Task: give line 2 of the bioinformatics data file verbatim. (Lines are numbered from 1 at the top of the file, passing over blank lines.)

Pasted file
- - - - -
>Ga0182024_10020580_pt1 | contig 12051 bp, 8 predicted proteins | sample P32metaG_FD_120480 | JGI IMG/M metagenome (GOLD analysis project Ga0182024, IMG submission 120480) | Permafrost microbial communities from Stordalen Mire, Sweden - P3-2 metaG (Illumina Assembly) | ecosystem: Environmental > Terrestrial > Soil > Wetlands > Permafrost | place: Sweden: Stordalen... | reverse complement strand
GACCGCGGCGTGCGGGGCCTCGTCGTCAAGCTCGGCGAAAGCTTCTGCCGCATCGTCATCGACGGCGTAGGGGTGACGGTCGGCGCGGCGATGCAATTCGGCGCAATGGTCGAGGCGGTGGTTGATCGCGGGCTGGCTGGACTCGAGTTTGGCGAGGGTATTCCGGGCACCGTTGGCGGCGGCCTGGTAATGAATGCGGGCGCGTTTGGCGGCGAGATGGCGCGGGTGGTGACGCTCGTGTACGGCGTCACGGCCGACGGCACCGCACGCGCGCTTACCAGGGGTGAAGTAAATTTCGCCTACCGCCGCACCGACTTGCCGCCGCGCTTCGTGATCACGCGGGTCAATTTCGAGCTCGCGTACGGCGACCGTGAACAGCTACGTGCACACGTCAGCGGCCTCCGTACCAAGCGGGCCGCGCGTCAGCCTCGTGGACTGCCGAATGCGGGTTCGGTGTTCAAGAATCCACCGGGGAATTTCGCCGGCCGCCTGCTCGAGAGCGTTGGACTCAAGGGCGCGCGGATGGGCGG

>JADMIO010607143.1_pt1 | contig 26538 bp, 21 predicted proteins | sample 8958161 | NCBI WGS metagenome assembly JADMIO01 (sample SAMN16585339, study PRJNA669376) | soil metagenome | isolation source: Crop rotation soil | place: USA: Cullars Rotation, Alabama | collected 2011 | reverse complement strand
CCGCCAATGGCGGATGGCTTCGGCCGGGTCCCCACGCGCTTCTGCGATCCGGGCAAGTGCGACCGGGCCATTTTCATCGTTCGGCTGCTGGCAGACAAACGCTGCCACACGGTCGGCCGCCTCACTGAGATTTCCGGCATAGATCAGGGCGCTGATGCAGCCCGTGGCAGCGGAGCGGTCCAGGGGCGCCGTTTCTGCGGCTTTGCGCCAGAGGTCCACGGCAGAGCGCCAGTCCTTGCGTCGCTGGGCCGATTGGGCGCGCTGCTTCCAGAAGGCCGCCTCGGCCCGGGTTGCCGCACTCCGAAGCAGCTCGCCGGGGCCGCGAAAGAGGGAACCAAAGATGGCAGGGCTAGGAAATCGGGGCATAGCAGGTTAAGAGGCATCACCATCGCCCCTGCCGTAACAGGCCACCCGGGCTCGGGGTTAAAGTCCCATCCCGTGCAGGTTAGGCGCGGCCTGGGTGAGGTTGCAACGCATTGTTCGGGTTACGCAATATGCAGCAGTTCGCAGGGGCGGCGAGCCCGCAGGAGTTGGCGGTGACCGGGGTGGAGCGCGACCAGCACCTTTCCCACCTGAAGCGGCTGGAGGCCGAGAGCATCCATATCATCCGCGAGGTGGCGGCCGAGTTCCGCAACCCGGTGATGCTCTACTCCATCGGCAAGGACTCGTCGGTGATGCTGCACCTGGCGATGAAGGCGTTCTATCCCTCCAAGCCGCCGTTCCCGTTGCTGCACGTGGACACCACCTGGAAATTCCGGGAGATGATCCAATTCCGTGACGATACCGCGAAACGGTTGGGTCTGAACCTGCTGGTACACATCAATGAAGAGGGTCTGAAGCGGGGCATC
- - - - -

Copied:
GACCGCGGCGTGCGGGGCCTCGTCGTCAAGCTCGGCGAAAGCTTCTGCCGCATCGTCATCGACGGCGTAGGGGTGACGGTCGGCGCGGCGATGCAATTCGGCGCAATGGTCGAGGCGGTGGTTGATCGCGGGCTGGCTGGACTCGAGTTTGGCGAGGGTATTCCGGGCACCGTTGGCGGCGGCCTGGTAATGAATGCGGGCGCGTTTGGCGGCGAGATGGCGCGGGTGGTGACGCTCGTGTACGGCGTCACGGCCGACGGCACCGCACGCGCGCTTACCAGGGGTGAAGTAAATTTCGCCTACCGCCGCACCGACTTGCCGCCGCGCTTCGTGATCACGCGGGTCAATTTCGAGCTCGCGTACGGCGACCGTGAACAGCTACGTGCACACGTCAGCGGCCTCCGTACCAAGCGGGCCGCGCGTCAGCCTCGTGGACTGCCGAATGCGGGTTCGGTGTTCAAGAATCCACCGGGGAATTTCGCCGGCCGCCTGCTCGAGAGCGTTGGACTCAAGGGCGCGCGGATGGGCGG